hello my name is Lee i work on cars this how you can break it down first get a spark plug then un plug one spark plug then plug the spark plug in the wire that you un plug have some one crank it and if it don't get spark it is the coil or distributor coil. and it you get spark then its not that then check fuses relays. now if it an't making no noise and batt charge then it is the starter now if its not that its cranking it could be your crankshaft sensor replace that and if not that it could be timing if not u can email me at firstname.lastname@example.org
Remove spark plug access cover. (Black cover on top of engine.)
Once you have the black plastic cover off, number the coil packs with a magic marker 1 - 6 front to back so you can correctly replace them.
Coil packs are held in with a pair of 10mm bolts (A and B in the illustration. Later 960s have only one bolt at A).
Once you have the bolts out the pack should just pull out. A little twisting may help as there is an "O" ring seal at the top of the valve cover and a big boot at the spark plug.
Remove coils from spark plugs. Do NOT disconnect coil wires. (VERY IMPORTANT)
Inspect the condition of the wiring going to the coil pack. Look for crumbled insulation or charring. See 960 FAQ file for information on failing engine wiring harnesses.
If you have comprssed air blow out the plug cavity before you take the plug out. As an alternative use a vacuum cleaner and brush to clean any "stuff" out of the hole to avoid having it fall into the cylinder.
Remove spark plugs. Use a good quality, rubber insulated spark plug socket. Once they are unscrewed, you have to haul them up out of the hole.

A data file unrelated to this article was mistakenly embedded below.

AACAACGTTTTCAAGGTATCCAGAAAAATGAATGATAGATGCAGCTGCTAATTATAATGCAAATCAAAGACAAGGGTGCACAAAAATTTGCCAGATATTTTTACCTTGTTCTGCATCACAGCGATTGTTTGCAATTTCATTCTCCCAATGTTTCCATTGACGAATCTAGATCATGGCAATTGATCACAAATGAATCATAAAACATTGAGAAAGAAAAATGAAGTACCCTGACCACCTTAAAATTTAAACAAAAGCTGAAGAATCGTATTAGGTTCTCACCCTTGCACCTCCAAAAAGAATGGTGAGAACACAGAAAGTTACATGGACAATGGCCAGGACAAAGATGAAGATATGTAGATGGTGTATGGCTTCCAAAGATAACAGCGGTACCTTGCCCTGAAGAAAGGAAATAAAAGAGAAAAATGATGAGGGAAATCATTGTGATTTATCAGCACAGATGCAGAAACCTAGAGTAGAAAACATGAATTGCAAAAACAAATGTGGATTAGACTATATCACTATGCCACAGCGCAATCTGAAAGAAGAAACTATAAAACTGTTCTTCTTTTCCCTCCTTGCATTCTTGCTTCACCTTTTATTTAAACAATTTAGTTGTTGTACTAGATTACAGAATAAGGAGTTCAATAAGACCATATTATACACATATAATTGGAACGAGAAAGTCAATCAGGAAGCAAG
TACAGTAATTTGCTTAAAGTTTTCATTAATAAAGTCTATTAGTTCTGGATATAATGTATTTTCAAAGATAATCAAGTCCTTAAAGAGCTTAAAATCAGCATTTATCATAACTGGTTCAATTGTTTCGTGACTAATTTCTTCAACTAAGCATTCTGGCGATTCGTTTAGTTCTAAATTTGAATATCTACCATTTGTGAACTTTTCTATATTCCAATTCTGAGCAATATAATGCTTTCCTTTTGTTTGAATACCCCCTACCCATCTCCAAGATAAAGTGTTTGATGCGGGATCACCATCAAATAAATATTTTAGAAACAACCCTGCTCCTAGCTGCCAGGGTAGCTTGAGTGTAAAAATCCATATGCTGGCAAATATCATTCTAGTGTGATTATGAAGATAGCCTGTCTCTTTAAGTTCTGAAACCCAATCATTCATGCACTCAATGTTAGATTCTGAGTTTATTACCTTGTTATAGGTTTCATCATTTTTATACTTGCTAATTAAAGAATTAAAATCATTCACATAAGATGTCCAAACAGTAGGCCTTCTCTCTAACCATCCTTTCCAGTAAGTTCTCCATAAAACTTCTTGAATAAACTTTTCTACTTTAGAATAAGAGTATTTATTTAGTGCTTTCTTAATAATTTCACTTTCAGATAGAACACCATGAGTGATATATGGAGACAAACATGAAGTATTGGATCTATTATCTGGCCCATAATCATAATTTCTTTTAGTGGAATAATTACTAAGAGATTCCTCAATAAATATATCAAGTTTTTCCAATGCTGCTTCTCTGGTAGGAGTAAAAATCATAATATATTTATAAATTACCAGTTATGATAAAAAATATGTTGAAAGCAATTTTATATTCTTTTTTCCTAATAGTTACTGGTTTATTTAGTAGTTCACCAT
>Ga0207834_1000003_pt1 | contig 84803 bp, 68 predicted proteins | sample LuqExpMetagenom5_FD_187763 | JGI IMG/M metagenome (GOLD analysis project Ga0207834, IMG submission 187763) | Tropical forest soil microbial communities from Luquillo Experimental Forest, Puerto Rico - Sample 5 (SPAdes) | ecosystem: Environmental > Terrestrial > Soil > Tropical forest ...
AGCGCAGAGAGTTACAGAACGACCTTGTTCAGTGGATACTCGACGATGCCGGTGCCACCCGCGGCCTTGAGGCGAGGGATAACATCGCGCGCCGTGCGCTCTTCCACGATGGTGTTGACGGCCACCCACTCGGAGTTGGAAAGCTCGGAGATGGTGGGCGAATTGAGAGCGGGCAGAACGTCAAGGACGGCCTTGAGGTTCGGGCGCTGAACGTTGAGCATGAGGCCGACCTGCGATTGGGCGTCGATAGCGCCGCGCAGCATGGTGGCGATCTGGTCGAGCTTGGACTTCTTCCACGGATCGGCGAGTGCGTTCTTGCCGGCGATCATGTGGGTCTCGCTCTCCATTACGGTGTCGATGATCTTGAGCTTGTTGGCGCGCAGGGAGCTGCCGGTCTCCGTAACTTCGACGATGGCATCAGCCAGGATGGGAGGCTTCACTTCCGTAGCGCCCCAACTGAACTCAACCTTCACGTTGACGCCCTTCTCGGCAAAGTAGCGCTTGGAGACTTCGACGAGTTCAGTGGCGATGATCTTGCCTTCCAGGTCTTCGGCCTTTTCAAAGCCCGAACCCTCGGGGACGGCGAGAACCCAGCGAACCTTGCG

Check and adjust spark plug gap to: 0.030" (.75 mm)
Install clean, "un-oiled", spark plugs and torque to: 18 ft. lbs .
Refit ignition coils.
Reinstall spark plug access cover.
narrow-gaprisk: spark might be too weak/small to ignite fuel;
narrow-gapbenefit: plug always fires on each cycle;
wide-gaprisk: plug might not fire, or miss at high speeds;
wide-gapbenefit: spark is strong for a clean burn.
Check to see if you have 12 volts going into the coil. make sure the coil has a good ground. If it does not work you could do an ohm check on the spark plug wire to see if it is broken or not. On the spark plug pull back the rubber boot at the wire and un screw the cap. check and make sure cap has good contact into wire. you could trim the wire back a very little bit and screw the cap back on a check again. let me know
un clip breather hose from rocker cover and air filter housing (careful as this is brittle)
unplug coil pack and move wiring out of the way
undo the 10mm bolts at each end of the coil pack
remove coil pack
remove spark plugs
yes u have to pull out the bolts they are 10 mm heads u will also have to un plug the injector harness and un bolt it to pull out the coil packs off each spark plugs also recommend going back with o.e.m. plugs